Very much the starter escape room at Palace Games, The Great Houdini Escape Room is also the room that started it all for the company.  The backstory, that Harry Houdini created a puzzle room to test eight great minds at the 1915 World Fair, lines up nicely with the mythos of the Palace of Fine Arts.  Placing magician Harry Houdini in the spotlight also lends itself to the practical effects in the room.

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The Great Houdini Escape Room made its mark on the escape room scene in the Bay Area because of these effects, which will awe players if only because we’re not used to having so much real stuff happening in favour of screens these days.  The concept of “show” is, fittingly, at the centre with this one.

To this day, the room is the strongest of the Palace Games’ offerings in terms of physical props, lighting and sound design, and stage effects.  In turn, it uses interesting lights and sounds not just for dramatic effect, but to mark progress in the puzzles and to highlight the occurrence of important events.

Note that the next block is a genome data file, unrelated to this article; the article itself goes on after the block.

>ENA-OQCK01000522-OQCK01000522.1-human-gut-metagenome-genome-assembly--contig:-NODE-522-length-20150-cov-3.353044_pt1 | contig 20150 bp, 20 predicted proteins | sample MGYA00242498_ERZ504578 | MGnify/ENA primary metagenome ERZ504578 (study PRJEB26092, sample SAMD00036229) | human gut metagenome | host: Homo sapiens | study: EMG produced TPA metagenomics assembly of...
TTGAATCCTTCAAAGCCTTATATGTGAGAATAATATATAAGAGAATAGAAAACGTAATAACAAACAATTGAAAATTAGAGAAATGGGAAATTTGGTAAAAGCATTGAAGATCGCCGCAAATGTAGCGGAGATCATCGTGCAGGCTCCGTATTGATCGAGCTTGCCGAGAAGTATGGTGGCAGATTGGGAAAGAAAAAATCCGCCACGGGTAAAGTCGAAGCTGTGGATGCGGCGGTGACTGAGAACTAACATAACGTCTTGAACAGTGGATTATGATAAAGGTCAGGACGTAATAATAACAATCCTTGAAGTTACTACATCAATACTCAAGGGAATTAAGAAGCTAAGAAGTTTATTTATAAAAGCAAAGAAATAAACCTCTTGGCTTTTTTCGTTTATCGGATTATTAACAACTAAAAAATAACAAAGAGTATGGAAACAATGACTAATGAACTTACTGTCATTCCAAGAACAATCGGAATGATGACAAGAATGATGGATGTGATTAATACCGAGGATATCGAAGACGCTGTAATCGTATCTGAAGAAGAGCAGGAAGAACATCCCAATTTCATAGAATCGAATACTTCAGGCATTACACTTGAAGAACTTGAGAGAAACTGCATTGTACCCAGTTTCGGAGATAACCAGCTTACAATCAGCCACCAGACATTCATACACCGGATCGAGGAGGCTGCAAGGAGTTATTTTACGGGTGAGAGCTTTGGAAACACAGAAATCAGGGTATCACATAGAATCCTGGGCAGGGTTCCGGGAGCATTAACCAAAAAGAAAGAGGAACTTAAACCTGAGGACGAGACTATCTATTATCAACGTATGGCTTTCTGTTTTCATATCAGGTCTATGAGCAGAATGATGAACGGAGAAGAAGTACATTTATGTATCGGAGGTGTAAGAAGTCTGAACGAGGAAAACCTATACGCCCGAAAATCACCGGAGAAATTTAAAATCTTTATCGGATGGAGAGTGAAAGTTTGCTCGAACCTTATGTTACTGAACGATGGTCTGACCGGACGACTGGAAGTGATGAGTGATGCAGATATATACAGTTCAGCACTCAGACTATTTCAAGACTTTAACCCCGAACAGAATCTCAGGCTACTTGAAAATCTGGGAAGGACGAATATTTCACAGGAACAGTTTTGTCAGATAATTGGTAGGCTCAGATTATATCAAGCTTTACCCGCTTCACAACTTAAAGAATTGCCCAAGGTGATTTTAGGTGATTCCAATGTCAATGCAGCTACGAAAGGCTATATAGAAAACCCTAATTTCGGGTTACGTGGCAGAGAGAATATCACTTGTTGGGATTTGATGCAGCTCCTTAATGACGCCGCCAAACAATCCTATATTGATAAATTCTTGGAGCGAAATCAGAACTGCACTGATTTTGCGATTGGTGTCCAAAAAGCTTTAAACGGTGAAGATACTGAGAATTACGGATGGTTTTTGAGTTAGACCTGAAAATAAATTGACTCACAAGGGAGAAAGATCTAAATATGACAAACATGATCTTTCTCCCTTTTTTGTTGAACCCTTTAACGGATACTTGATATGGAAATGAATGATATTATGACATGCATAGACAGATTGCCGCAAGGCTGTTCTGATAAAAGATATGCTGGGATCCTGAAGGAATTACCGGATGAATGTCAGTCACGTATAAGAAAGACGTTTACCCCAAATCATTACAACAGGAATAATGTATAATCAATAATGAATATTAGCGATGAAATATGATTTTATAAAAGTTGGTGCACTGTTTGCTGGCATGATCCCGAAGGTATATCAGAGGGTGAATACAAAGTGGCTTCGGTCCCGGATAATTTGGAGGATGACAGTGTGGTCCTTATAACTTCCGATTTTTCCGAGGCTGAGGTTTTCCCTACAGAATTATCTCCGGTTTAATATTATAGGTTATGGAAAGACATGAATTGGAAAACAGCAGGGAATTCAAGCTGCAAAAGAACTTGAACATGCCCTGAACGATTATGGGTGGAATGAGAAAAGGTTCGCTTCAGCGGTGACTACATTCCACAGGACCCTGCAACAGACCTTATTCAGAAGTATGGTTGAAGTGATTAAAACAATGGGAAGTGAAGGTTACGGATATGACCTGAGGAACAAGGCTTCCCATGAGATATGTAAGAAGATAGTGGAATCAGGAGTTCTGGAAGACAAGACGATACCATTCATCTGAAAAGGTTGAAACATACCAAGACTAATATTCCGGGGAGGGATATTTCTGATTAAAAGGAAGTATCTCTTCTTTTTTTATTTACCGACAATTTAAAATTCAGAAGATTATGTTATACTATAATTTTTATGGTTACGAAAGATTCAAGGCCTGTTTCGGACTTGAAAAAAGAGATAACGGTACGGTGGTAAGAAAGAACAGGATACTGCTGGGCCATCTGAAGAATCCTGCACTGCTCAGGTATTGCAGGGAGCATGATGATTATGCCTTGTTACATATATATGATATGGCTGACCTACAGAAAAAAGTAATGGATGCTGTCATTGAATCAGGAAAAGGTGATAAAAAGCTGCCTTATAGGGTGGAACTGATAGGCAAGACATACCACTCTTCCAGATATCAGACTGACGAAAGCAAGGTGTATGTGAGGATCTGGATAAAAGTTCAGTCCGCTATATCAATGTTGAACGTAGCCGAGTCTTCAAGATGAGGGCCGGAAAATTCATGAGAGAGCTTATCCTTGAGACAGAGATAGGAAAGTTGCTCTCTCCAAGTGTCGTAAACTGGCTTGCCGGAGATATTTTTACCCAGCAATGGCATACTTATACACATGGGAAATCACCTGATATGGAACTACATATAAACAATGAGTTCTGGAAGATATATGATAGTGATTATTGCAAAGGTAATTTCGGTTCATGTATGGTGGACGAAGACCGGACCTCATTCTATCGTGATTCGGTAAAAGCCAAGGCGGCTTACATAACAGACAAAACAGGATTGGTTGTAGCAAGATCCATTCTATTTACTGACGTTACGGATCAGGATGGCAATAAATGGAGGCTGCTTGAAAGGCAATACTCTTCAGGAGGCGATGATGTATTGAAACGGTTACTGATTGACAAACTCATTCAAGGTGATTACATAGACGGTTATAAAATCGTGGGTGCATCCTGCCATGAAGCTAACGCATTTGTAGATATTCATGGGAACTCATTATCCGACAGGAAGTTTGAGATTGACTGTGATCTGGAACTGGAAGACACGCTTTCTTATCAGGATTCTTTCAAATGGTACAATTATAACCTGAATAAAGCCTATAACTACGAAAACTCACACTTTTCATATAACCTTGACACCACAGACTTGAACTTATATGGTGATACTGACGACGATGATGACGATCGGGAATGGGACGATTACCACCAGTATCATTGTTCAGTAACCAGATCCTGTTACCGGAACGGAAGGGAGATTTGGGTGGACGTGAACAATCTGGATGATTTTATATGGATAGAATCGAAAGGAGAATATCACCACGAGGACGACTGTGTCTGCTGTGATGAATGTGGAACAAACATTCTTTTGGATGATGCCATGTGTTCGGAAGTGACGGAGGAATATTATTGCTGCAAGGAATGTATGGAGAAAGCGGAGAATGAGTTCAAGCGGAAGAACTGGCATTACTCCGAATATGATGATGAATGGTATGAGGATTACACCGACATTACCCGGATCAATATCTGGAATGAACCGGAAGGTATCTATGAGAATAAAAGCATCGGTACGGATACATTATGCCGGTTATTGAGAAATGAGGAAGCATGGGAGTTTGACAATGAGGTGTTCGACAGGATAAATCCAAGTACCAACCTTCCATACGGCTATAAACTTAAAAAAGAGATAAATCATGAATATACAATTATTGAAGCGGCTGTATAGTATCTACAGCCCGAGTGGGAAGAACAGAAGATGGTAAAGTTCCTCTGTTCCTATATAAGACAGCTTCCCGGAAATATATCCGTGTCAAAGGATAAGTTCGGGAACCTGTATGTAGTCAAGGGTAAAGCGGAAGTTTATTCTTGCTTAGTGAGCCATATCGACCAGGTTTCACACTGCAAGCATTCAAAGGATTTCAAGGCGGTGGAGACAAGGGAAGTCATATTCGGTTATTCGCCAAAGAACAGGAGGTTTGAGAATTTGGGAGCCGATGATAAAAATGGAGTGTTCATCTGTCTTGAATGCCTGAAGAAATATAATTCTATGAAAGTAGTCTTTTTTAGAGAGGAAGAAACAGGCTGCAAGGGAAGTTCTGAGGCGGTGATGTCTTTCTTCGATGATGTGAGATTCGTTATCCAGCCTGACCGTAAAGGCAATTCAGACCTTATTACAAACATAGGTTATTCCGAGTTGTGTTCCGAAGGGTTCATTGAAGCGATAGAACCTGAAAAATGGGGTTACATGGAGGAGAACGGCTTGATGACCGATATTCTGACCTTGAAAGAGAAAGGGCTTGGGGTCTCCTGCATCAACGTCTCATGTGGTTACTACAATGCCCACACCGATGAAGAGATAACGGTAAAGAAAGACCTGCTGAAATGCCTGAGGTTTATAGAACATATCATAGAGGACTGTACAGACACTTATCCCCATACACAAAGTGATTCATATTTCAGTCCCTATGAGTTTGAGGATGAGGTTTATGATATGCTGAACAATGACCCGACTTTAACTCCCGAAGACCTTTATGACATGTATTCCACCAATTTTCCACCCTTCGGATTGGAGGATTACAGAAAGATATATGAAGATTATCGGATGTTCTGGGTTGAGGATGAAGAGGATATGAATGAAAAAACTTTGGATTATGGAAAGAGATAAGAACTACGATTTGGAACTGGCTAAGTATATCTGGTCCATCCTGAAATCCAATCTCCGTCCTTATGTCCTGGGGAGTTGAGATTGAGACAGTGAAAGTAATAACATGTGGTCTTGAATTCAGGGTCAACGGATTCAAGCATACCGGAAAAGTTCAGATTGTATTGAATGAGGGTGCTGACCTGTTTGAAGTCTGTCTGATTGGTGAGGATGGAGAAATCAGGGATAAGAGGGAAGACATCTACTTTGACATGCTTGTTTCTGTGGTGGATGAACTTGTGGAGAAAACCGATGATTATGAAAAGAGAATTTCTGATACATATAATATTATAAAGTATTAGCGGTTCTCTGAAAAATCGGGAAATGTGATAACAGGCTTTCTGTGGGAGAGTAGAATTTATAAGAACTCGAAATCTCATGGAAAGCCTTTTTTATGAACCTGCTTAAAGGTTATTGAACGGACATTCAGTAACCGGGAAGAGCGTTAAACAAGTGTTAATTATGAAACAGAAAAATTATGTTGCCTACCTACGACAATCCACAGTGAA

Houdini was also Palace Games throwing down the gauntlet with the high budget and production value that would become standard for its rooms going forward.

Poster for The Roosevelt Escape Room at Palace Games. Image from: Palace Games

The Roosevelt Escape Room: Best for Cohesive Story Progression

I recommend The Roosevelt Escape Room as the strongest offering from Palace Games because it has the best cohesion and story progression amongst the escape rooms at the Palace of Fine Arts.

The sense of history and the setting of World War I is more pronounced in The Roosevelt Escape Room than The Great Houdini Escape Room‘s backstory.  While Houdini is an escape room themed as an escape room in 1915, The Roosevelt Escape Room actually feels more historical.

The Roosevelt Escape Room does a better job at telling a progressive story than most escape rooms, so playing it feels like participating in a story rather than simply solving a sequence of puzzles.  The puzzles are well-themed to the time and the whole experience puts players on a journey that builds up from the start to a unique and fun conclusion.